Foreign Policy: Harper's Soft Underbelly: Insights from the Canadian Election Study

By Everitt, Joanna; Blais, André et al. | Inroads, Winter 2007 | Go to article overview

Foreign Policy: Harper's Soft Underbelly: Insights from the Canadian Election Study


Everitt, Joanna, Blais, André, Fournier, Patrick, Gidengil, Elisabeth, Nevitte, Neil, Inroads


By THE SUMMER, LESS THAN HALF A YEAR AFTER STEPHEN HARPER and the Conservative Party won power as a minority government, their honeymoon with the voters was over. They had dropped the four or five percentage points they had gained in the polls, leaving them no more popular than they had been at the time of the January election. Part of the explanation for their decline would appear to lie in the area of foreign policy, where the government is increasingly out of step with the Canadian mainstream. If this is so, it could very well affect the Conservative Party's chances of transforming its minority government into a majority.

Although foreign policy issues were seldom debated in the 2006 federal election, dominated by the sponsorship scandal, government corruption and the Liberal government's "culture of entitlement," our election survey data1 show that Canadians are neither uninterested in these matters nor in agreement on them. Indeed, some of the most dramatic policy differences among the supporters of the different parties can be found on issues of defence, foreign affairs and continentalism. There is good reason to expect that differences over Canada's role in foreign conflicts will have important implications for the outcome of the next election, especially since (as articles elsewhere in this issue of Inroads show) no significant change in the situation in Afghanistan is likely.

Part of the challenge facing the Conservatives lies in the apparently growing number of Canadians who feel that Stephen Harper is aligning Canada too closely with the United States, something recent Liberal prime ministers had been hesitant to do. The extension of Canada's military involvement in Afghanistan and - even more - the governments support of Israel's position in the war in Lebanon seemed to reflect a shift in Canada's foreign policy, bringing it more in line with American interests. While the ties between Canada and the United States are extensive, Canadians have generally wanted their politicians to maintain a degree of independence from the Americans in international policy. Data from the 2006 Canadian Election Study reveal that the Harper government more closely reflects the views of Conservative voters than of Canadians as a whole. And policies designed to appeal to the Conservatives' core constituency are not likely to win back all those who voted Conservative in 2006, let alone draw new voters to the party.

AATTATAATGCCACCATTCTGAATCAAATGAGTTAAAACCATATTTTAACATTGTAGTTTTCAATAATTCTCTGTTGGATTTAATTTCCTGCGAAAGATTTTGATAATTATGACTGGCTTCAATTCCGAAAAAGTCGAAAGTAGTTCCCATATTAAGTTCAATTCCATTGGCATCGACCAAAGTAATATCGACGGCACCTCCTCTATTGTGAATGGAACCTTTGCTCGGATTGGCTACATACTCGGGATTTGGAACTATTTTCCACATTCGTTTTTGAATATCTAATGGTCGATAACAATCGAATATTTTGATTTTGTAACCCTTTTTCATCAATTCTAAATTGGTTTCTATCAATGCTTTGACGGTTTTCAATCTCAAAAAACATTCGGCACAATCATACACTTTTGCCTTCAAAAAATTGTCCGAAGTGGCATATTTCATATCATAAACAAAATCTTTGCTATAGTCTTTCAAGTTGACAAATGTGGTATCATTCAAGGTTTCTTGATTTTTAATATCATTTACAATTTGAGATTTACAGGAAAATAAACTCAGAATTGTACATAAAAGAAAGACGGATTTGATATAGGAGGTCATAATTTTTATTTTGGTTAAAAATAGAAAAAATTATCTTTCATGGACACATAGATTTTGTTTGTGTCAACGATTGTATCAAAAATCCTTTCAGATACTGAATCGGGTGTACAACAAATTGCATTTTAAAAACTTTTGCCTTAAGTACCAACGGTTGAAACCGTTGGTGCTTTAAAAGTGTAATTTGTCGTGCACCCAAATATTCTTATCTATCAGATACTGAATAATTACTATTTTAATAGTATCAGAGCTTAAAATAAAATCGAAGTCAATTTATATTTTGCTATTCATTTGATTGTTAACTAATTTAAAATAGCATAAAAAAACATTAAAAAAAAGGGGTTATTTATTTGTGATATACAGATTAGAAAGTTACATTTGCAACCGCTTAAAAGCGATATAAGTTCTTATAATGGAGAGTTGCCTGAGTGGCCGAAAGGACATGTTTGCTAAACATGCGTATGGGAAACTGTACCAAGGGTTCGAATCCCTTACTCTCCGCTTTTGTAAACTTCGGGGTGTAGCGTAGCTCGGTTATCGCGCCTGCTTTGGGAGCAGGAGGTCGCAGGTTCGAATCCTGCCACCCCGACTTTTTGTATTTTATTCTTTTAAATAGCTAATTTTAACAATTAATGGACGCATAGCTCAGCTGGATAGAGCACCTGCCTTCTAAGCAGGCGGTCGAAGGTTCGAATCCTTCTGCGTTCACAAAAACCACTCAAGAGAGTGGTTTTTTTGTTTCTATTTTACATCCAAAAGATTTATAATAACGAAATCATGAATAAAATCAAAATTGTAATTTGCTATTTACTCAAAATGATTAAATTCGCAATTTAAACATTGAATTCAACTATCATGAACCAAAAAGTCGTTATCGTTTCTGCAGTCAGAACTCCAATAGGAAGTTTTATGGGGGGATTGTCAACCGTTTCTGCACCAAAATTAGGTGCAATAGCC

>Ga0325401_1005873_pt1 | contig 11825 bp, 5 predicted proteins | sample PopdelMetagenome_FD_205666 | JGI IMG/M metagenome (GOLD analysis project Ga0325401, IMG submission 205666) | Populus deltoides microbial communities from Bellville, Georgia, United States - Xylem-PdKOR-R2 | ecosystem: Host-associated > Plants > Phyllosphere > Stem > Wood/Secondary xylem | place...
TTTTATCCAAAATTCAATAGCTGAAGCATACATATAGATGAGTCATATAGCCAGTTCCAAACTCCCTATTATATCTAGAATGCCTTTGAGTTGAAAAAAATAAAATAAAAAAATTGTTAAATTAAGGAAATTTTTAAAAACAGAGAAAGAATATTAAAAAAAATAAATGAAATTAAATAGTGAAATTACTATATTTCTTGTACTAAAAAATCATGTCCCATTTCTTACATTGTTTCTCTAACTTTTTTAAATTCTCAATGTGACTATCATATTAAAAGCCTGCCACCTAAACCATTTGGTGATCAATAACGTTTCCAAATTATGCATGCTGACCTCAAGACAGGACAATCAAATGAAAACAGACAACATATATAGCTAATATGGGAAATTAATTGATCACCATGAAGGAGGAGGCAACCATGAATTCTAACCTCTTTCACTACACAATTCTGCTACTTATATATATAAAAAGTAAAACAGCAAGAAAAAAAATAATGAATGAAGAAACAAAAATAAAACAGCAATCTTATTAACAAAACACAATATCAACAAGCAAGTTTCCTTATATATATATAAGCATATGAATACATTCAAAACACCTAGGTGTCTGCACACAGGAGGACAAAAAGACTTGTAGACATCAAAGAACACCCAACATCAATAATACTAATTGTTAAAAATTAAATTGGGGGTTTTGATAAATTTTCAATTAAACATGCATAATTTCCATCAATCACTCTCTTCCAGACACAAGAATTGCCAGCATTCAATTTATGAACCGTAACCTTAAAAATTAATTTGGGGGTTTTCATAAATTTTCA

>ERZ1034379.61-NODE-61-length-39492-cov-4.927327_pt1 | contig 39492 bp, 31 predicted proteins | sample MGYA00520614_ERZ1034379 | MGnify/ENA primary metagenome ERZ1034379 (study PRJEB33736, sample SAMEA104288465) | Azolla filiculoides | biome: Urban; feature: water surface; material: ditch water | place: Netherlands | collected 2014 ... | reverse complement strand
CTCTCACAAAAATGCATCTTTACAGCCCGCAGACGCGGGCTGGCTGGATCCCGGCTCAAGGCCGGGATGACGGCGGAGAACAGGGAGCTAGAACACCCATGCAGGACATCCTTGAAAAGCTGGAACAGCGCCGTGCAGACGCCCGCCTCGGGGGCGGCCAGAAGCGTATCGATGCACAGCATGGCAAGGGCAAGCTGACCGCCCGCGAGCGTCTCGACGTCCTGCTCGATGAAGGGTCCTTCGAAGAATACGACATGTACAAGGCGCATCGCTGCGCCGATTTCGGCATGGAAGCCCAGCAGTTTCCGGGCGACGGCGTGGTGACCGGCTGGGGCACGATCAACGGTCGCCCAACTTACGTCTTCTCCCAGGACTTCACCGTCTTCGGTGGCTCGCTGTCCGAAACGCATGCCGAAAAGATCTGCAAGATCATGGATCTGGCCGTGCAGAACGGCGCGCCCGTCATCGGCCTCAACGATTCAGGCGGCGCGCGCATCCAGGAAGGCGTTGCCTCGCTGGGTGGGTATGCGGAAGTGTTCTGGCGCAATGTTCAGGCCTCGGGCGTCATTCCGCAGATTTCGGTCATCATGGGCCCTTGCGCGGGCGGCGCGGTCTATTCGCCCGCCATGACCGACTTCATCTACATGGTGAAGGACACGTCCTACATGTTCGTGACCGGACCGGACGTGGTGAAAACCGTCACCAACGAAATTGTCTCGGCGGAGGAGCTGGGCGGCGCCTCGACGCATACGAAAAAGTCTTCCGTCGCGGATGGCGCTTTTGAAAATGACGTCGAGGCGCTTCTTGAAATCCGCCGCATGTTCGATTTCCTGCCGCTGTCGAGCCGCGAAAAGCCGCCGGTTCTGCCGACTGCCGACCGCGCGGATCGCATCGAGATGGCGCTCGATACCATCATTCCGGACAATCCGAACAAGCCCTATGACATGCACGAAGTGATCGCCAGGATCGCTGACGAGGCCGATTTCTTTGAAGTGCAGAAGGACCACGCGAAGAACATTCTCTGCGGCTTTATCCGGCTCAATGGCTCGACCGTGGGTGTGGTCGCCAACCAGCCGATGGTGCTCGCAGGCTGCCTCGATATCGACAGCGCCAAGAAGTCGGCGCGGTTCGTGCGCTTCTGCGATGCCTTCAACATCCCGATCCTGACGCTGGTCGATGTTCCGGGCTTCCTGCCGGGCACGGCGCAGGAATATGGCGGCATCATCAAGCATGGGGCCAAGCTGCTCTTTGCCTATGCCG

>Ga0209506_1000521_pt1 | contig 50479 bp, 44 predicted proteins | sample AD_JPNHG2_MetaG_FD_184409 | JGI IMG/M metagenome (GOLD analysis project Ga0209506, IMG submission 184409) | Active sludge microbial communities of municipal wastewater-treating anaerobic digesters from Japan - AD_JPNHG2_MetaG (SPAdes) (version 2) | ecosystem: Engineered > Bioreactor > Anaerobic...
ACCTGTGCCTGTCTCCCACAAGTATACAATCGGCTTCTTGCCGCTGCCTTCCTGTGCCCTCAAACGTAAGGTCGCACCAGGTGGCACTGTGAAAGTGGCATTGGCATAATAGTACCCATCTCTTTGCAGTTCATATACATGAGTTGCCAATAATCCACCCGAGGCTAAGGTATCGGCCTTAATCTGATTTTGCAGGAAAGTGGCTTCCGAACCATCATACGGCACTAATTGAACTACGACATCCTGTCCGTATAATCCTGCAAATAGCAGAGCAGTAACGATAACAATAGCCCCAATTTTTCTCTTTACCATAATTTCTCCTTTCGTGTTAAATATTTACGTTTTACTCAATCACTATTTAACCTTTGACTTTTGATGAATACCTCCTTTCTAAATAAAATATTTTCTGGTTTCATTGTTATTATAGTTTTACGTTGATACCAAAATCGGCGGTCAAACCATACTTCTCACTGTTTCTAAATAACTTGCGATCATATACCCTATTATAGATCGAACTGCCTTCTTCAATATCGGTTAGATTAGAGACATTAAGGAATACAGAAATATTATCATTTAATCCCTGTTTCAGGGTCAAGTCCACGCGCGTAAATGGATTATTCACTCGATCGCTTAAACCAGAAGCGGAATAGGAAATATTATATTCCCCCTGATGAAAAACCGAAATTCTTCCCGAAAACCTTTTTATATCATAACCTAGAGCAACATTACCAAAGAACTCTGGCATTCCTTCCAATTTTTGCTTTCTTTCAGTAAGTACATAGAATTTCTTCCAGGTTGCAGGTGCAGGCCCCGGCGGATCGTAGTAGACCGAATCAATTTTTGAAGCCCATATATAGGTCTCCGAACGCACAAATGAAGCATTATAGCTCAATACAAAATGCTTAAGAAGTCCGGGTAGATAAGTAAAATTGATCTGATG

On the basis of a scale of 0 to 100, where 0 indicates a totally negative view of the United States and 100 a totally positive one, Conservative voters report mean scores of 67, while all other voters average 55. Liberal voters are relatively neutral in their feelings, hovering just under the 60-point mark, but those who voted for the NDP or the Bloc Québécois register more negative feelings. Conservative voters are also more likely than other voters to want to see Canada develop closer, if not much closer, ties with the United States. A difference of over 23 percentage points appears between the responses of Conservative and nonConservative voters as to whether Canada should develop much closer ties with the United States, and a similar 12-point difference appears among those who wanted somewhat closer ties.

There is a distinct regional dimension to attitudes toward the United States. The most positive feeling toward the United States is found among Conservative voters outside Quebec (averaging 68 points), compared to 61 points by Conservative voters in Quebec. When it comes to establishing closer ties with the United States, similar patterns appear. The greatest support is found among Conservative voters in Atlantic Canada and Ontario (see Figure 1). Support is weaker in Quebec, but also in the west, where it is linked in part to negative feelings about free trade. Nevertheless, in every region support is much higher among Conservative voters than among others. What is especially noteworthy is that except for Conservative voters in Atlantic Canada and Ontario, only a minority of voters for all parties in all regions support strengthening Canada's ties with the United States. …

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